TABLE 8
No. of good cells
At After After
Laser- start of 96 hrs of 1056 hrs
sealed 85/85 85/85 of 85/85
Standard Sb-frit blend (70:30, 27 (3 25 24 24
D1:β-eucryptite) sheets)
Sb-free frit blend (80:20, 63 (7 61 57 57
D29:β-quartz) sheets)

In summary, the excellent aqueous durability performance of Sb-vanadium phosphate fits was maintained without Sb2O3 by replacing the antimony oxide with a combination of Fe2O3+TiO2, along with a small addition of ZnO to maintain flow and glass transition temperature (Tg). The presence of Fe2O3 was found to have the greatest effect in improving durability. However, in large amounts it raised Tg, thus degrading frit flow during sealing. In addition, frits with high Fe2O3 levels (equal to or greater than about 25 mole %) tended to be oxidatively unstable, with repeat samples fired to the same schedule (425° in N2) exhibiting different colors (brown or black), with marked differences in the degree of flow. Although TiO2 actually degraded aqueous durability to some extent when added by itself, the combination of (Fe2O3+TiO2) appeared to be an ideal combination from the standpoint of obtaining laser-sealable fits with both high aqueous durability and low Tg (≦400°).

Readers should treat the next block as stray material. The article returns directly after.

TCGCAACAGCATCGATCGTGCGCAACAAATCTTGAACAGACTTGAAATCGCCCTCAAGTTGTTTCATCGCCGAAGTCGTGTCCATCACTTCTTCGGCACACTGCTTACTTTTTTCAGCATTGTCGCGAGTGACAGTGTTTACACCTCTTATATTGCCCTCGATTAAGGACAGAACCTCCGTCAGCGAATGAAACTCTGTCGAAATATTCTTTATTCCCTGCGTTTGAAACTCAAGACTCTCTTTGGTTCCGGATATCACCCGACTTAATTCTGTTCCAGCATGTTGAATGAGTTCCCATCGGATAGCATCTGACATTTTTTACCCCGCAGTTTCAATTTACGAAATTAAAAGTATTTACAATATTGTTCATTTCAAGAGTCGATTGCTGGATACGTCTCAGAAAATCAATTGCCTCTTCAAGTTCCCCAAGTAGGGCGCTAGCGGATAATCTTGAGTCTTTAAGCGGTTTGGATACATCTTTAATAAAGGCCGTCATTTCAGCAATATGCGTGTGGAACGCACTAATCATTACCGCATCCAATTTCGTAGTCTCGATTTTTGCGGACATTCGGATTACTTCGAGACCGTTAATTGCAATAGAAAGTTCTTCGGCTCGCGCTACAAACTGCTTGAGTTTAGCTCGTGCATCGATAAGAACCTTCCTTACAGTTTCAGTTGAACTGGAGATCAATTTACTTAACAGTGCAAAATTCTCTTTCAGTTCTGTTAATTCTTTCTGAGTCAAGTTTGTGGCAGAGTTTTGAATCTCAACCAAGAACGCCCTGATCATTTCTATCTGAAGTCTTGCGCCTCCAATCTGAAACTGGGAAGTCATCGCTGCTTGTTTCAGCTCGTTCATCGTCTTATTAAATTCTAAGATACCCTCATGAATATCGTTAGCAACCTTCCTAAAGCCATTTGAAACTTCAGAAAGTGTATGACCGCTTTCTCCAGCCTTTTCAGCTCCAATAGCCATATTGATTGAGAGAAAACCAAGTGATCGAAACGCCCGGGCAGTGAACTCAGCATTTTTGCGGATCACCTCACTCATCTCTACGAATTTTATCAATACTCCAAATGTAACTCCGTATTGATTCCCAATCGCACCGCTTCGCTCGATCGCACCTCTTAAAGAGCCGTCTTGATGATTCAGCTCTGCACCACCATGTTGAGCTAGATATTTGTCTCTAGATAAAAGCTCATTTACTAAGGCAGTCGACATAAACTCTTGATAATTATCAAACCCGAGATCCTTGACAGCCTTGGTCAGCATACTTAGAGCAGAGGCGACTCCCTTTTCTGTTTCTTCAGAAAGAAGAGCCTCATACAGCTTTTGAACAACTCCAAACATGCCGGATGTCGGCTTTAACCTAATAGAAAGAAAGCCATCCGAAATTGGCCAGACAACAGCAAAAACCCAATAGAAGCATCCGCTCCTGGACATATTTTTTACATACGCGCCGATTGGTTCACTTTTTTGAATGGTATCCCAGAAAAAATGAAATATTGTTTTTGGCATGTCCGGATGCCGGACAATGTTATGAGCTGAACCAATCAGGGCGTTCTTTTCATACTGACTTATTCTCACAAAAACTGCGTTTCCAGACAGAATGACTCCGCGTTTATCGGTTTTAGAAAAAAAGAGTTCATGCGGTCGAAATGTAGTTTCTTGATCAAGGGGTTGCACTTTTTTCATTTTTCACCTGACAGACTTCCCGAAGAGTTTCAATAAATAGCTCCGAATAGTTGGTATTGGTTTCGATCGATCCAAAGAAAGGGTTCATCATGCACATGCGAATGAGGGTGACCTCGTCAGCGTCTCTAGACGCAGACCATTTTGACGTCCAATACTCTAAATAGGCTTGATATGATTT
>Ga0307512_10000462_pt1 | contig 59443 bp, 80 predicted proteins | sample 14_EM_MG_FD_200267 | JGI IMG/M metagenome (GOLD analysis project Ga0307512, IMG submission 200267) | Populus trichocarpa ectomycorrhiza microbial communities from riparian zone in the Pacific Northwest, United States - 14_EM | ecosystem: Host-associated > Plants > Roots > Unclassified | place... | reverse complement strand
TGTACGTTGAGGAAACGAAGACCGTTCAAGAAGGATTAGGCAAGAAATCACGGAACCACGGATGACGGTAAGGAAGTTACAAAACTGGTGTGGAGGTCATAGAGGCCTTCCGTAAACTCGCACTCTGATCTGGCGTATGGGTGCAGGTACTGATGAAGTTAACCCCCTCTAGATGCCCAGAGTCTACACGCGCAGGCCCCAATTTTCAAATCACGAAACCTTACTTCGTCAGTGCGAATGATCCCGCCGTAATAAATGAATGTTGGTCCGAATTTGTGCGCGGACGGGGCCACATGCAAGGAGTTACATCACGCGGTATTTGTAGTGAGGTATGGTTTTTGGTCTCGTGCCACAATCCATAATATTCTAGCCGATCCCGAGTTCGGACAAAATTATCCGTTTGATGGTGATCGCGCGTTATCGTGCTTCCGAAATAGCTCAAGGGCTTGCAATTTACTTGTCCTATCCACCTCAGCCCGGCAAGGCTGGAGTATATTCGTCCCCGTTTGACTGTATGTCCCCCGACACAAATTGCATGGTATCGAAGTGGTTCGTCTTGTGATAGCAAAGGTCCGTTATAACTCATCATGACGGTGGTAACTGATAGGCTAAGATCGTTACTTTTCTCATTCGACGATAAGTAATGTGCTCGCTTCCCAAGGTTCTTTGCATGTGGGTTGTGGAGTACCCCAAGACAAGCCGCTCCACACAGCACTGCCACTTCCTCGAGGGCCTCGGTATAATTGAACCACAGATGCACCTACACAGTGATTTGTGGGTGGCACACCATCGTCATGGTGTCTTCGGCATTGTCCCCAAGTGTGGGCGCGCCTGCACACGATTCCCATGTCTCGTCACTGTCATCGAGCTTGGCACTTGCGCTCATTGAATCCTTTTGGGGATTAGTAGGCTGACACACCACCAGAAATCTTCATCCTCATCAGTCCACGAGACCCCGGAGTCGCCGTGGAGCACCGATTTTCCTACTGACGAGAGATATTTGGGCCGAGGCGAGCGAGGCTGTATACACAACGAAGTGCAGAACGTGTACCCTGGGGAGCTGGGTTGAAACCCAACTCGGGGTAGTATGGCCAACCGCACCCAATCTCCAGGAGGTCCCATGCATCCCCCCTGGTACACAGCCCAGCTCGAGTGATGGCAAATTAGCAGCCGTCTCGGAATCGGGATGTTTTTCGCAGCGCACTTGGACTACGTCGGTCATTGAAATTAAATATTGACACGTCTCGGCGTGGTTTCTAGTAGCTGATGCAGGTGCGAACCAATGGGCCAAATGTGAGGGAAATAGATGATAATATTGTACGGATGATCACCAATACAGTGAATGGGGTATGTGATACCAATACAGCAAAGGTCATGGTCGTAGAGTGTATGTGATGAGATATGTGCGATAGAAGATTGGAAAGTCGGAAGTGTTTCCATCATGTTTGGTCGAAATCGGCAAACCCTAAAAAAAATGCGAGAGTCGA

Both lab bench tests in 90° C. distilled water as well as 85° C./85% relative humidity (RH) environmental chamber testing of laser-sealed samples indicate that fits based on the Fe2O3—TiO2—ZnO-V2O3—P2O3 system are capable of forming a hermetic seal after laser-sealing that will withstand high humidity conditions for extended times (≧1000 hrs). An unexpected result of the (Fe2O3+TiO2) replacement of Sb2O3 was that the CTE of the Sb-free frit without fillers decreased by approximately half (from 70-80×104/° C. to 35-45×10−7/° C.), with only a minor increase in Tg (from 355° C. to 370° C.). Frits with CTE values near 40×10−7/° C. have the potential, with the addition of fillers such as β-eucryptite, of being able to seal fused silica and other low CTE substrates such as Kovar™.